But some critics say private farmers are simply harvesting horns for future profit. Mactavish told ABC News de-horning was a last resort to save the beloved animals.
“Every single one of us, standing there, looking at one of our animals bleeding to death and suffering. In that instance, you know, there’s no other option,” she said. “We de-horn.”
The horns are cut and sanded, leaving behind only a couple of inches so it can regrow, providing an inexhaustible supply of a commodity more valuable than gold. Every horn is collected, measured and bagged in front of a nature conservation representative.
“The government’s still doing a national audit so they know exactly how much horn is in the country,” Mactavish said. “And then what we’d like to establish is some sort [of] broker system. Our intention is not to flood the market at all — like they did with ivory. It’s to slowly supply the demand and we can do that with de-horned rhinos.”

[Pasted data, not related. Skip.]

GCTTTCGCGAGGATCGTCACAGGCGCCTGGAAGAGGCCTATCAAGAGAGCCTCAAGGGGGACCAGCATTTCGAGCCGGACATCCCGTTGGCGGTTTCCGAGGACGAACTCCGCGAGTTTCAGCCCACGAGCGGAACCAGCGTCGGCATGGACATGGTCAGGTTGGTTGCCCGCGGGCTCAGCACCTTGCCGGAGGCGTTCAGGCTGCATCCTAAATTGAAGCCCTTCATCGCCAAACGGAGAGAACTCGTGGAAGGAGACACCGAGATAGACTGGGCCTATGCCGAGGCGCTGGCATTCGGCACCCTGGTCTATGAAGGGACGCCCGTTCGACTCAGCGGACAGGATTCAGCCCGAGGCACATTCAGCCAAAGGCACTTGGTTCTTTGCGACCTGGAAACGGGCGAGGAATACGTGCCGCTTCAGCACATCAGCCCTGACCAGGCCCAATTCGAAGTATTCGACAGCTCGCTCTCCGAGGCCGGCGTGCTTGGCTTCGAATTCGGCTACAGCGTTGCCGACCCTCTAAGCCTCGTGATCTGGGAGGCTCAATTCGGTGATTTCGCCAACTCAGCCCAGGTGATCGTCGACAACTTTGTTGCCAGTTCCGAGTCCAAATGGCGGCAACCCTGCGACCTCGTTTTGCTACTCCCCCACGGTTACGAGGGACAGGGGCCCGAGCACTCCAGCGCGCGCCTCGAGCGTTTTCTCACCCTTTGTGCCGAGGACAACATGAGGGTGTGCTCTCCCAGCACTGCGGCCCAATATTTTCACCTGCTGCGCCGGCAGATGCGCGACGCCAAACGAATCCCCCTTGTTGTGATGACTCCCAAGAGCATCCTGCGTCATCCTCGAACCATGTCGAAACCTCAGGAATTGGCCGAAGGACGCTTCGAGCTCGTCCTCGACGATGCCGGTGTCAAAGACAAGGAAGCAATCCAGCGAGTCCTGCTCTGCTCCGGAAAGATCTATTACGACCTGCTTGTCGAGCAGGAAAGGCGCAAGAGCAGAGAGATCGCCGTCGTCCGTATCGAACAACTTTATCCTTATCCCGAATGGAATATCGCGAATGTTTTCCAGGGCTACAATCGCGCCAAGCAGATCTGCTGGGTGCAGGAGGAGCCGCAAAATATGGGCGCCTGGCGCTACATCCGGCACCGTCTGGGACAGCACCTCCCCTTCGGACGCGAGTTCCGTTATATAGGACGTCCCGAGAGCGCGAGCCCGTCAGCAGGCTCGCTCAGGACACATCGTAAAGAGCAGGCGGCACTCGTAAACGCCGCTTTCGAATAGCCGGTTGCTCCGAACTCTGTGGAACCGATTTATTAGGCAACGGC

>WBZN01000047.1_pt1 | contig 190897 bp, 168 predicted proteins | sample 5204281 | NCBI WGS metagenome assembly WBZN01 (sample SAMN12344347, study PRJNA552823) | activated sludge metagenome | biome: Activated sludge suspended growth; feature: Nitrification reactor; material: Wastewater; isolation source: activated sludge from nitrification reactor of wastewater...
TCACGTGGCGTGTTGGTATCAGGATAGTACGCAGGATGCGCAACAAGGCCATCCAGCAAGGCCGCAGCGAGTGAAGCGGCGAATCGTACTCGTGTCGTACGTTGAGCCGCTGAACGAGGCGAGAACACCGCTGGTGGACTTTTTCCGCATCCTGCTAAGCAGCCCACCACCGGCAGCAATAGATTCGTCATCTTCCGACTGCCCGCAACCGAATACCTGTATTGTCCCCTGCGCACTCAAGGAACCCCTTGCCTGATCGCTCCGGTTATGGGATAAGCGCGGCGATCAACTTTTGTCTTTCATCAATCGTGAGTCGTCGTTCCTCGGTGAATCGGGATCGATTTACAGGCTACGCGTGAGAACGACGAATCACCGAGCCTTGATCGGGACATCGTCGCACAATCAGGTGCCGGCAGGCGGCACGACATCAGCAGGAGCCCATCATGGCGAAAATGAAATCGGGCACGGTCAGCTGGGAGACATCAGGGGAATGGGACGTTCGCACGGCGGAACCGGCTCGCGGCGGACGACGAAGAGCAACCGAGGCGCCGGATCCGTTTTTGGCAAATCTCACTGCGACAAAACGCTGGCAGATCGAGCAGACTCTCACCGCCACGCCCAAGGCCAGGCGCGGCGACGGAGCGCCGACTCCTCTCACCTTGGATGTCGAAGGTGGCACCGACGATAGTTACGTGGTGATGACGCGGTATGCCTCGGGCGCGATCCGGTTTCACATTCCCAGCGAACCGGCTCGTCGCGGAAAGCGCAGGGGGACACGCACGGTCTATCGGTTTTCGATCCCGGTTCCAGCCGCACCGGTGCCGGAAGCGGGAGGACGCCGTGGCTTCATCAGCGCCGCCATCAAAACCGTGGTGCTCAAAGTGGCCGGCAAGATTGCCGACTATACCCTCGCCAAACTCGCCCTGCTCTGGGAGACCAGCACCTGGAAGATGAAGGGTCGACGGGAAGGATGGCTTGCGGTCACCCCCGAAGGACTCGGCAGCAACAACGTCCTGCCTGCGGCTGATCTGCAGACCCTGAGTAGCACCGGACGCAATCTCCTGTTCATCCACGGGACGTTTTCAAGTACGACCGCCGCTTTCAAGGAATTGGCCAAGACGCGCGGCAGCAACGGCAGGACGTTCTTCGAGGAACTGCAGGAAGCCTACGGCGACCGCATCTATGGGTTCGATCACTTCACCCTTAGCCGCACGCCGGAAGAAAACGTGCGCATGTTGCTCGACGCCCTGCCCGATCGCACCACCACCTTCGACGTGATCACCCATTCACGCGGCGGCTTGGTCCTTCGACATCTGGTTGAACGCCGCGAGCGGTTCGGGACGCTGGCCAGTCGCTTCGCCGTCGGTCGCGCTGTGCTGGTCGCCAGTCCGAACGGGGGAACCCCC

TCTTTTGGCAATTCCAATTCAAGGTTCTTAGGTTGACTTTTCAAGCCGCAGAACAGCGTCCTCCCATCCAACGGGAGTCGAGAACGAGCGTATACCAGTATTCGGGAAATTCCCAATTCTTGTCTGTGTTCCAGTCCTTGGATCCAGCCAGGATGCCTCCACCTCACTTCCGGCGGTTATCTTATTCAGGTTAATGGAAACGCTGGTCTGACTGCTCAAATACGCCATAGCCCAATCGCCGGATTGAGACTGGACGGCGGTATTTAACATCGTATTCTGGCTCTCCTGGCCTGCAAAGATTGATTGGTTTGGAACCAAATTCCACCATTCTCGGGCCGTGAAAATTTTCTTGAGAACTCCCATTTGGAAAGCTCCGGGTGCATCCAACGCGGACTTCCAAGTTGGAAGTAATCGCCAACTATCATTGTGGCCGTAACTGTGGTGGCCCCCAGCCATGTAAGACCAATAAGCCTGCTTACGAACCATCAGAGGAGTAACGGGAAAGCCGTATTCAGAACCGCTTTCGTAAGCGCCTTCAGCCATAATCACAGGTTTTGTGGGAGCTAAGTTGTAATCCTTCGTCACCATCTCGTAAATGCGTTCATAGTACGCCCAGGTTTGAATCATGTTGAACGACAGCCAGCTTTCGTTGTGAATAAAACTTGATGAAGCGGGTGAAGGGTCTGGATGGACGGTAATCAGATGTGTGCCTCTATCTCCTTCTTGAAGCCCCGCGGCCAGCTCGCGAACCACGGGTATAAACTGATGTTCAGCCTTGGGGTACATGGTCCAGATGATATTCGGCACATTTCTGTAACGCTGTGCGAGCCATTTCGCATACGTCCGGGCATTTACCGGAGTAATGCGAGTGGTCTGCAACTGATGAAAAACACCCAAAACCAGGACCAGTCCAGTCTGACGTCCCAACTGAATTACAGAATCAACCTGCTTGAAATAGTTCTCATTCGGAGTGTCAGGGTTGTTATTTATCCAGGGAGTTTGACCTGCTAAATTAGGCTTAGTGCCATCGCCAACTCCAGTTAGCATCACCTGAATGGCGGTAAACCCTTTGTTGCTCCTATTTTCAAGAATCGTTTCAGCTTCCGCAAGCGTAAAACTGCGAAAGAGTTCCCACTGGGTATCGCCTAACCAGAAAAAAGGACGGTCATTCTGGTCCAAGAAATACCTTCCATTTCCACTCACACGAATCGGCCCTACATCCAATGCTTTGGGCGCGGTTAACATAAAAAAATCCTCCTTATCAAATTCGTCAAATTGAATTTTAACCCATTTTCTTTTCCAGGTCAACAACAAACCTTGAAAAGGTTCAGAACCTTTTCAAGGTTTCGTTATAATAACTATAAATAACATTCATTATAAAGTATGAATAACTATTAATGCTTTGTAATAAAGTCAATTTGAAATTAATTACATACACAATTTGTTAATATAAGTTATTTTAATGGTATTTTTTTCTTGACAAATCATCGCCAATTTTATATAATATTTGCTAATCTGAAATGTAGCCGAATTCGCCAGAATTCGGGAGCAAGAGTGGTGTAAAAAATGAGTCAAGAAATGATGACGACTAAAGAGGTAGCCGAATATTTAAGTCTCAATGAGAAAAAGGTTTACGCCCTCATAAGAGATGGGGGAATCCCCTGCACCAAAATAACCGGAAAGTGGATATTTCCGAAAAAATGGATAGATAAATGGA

The debate over whether to lift a ban, making it legal to sell rhinoceros horn internationally, has reached a boiling point. Many private rhinoceros owners in South Africa say they believe that lifting the ban would curb poaching. Everyone does not agree.
“Unfortunately, what’s happening is that individuals are banking on extinction,” said Jeff Flocken, North America regional director of the International Fund for Animal Welfare. “So we’ve seen a shift. It’s gone from health to wealth. The reason this animal is being killed right now is speculating on extinction.”
With rhinoceros-horn demand at an all-time high and criminal and terror groups profiting off the sales, the animals that are not under lock and key are being poached.
“This demand is so unbelievably high,” Rhino 911’s Jacobs said. “If we don’t do anything about it, we’re losing these animals in our lifetime.”